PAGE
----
Each dossier consists of a list of demographic events in which an individual participates in a lifetime, either as the subject, the parent, or the spouse, and information concerning characteristics of the individual .
This article is reprinted from Archives (Montreal, Canada), Vol. 16, No. 3, Dec 1984, pp. 3-15.
Location: Princeton University Library (SPR).

52:30631 McCaa, Robert. Orphanhood and adult mortality in the past: a critique of Latin American data and procedures. Latin American Population History Newsletter, Vol. 5, No. 1, Fall 1985. 7-10 pp. Minneapolis, Minnesota. In Eng.
The author examines the applicability of indirect methods for estimating mortality from information about orphanhood based on methods developed by Brass and Hill using data from Latin America. The author concludes that the data sources available in the region may not be adequate for the application of such techniques.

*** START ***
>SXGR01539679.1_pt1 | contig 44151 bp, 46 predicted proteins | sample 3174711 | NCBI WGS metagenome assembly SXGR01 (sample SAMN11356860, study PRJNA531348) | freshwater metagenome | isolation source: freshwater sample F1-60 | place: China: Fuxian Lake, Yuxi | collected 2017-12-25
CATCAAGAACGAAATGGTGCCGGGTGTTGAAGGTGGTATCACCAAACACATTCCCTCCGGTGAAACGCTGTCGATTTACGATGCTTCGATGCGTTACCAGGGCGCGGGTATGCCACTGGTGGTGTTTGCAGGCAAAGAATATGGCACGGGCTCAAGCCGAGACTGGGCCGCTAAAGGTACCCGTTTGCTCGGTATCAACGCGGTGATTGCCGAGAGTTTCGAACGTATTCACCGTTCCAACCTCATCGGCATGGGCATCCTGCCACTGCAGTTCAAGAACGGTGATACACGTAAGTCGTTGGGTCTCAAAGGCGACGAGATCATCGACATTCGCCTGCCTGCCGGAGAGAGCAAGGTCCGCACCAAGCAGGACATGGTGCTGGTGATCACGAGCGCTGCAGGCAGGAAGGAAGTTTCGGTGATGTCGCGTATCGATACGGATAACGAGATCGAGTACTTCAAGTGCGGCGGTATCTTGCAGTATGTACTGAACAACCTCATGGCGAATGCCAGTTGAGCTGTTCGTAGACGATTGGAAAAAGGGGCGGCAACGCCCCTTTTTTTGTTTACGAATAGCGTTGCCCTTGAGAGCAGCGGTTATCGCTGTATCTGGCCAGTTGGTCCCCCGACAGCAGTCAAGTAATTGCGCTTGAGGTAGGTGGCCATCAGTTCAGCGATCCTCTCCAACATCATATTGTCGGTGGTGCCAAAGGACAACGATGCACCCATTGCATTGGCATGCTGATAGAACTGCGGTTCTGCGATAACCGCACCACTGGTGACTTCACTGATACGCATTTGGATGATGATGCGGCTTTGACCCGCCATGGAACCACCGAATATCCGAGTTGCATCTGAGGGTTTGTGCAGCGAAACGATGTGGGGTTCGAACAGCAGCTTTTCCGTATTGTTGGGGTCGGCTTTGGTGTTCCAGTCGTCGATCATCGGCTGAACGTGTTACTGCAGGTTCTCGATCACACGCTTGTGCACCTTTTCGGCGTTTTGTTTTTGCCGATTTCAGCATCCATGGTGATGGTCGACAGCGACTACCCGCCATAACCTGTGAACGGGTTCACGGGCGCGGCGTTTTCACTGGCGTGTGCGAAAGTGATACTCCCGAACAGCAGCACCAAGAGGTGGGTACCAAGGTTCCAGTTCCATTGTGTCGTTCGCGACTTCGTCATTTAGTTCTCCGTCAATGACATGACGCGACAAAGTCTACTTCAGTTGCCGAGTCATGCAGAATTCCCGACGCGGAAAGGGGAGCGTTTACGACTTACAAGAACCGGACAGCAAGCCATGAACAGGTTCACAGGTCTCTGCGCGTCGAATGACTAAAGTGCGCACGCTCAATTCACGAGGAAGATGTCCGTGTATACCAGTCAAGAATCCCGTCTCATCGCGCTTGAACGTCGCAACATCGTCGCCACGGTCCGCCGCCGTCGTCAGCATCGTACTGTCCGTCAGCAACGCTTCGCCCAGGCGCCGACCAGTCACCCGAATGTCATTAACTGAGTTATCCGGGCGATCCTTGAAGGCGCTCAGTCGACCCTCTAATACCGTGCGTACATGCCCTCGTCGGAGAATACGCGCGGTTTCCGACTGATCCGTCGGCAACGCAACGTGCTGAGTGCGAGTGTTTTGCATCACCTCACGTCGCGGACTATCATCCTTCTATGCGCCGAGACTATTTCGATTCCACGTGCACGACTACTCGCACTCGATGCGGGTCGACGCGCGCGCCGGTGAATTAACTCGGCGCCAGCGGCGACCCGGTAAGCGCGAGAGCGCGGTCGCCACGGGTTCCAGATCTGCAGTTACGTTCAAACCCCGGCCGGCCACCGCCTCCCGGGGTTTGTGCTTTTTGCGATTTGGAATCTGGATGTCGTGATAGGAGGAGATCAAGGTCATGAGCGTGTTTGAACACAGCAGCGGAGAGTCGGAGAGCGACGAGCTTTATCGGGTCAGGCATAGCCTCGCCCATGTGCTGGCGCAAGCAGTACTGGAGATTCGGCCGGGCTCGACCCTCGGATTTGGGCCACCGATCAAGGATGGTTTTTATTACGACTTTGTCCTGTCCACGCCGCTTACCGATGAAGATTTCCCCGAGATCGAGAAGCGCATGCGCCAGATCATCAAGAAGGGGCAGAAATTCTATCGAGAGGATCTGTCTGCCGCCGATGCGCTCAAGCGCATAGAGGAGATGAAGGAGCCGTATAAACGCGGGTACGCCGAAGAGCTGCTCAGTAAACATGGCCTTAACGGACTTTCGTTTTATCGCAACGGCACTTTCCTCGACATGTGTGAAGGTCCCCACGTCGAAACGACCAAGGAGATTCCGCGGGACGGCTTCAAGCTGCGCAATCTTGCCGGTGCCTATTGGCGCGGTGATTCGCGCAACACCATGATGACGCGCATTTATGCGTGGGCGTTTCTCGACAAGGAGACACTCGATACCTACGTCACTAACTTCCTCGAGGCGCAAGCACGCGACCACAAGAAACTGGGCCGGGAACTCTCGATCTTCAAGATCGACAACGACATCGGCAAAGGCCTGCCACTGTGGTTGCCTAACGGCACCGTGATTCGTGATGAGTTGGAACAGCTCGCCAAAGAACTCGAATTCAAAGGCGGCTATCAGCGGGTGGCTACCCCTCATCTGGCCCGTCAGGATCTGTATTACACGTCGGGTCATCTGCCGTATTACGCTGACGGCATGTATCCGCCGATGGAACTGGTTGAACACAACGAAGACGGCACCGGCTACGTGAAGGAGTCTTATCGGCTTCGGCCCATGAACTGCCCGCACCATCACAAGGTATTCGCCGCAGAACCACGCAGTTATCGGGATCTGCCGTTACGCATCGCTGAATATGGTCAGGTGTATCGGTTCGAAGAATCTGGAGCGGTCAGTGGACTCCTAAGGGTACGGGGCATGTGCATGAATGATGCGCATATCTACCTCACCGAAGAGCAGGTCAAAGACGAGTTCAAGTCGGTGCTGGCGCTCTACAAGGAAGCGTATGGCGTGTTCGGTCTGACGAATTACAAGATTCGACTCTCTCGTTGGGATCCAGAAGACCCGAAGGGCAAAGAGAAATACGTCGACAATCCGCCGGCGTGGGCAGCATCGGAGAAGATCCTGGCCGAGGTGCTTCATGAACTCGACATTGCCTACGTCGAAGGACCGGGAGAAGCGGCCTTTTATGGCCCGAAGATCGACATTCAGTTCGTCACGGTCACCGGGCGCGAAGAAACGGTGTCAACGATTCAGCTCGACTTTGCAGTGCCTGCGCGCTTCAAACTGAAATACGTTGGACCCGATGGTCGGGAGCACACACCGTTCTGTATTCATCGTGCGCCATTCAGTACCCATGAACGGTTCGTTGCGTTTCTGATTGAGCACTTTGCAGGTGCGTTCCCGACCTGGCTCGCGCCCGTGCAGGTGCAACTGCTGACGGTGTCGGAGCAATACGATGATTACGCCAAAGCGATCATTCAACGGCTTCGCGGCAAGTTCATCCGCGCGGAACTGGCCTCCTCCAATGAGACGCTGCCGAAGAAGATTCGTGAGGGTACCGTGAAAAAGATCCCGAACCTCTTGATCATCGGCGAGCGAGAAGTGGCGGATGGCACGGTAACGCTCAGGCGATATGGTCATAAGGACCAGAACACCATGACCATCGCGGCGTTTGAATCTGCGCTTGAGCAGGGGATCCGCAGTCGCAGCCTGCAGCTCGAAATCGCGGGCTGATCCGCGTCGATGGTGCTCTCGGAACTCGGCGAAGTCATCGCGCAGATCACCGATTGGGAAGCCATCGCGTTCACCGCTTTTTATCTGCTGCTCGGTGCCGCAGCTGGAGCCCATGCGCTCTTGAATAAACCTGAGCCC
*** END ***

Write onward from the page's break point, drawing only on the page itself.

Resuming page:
Location: Princeton University Library (SPR).

52:30632 Siegfried, Michael. The skewed sex ratio in a medieval population: a reinterpretation. Social Science History, Vol. 10, No. 2, Summer 1986. 195-204 pp. Durham, North Carolina. In Eng.
The author examines the ninth-century French monastic tax rolls known as the Carolingian polyptychs. These records have been used as evidence of the practice of female infanticide since the data indicate a skewed sex ratio favoring males. It is suggested that this imbalance is in fact a product of the undercounting of females, the overrepresentation of males in a religious setting, and deliberate omissions from the records, amongst other causes.
Location: New York Public Library.

Copyright © 1986-1996, Office of Population Research, Princeton University.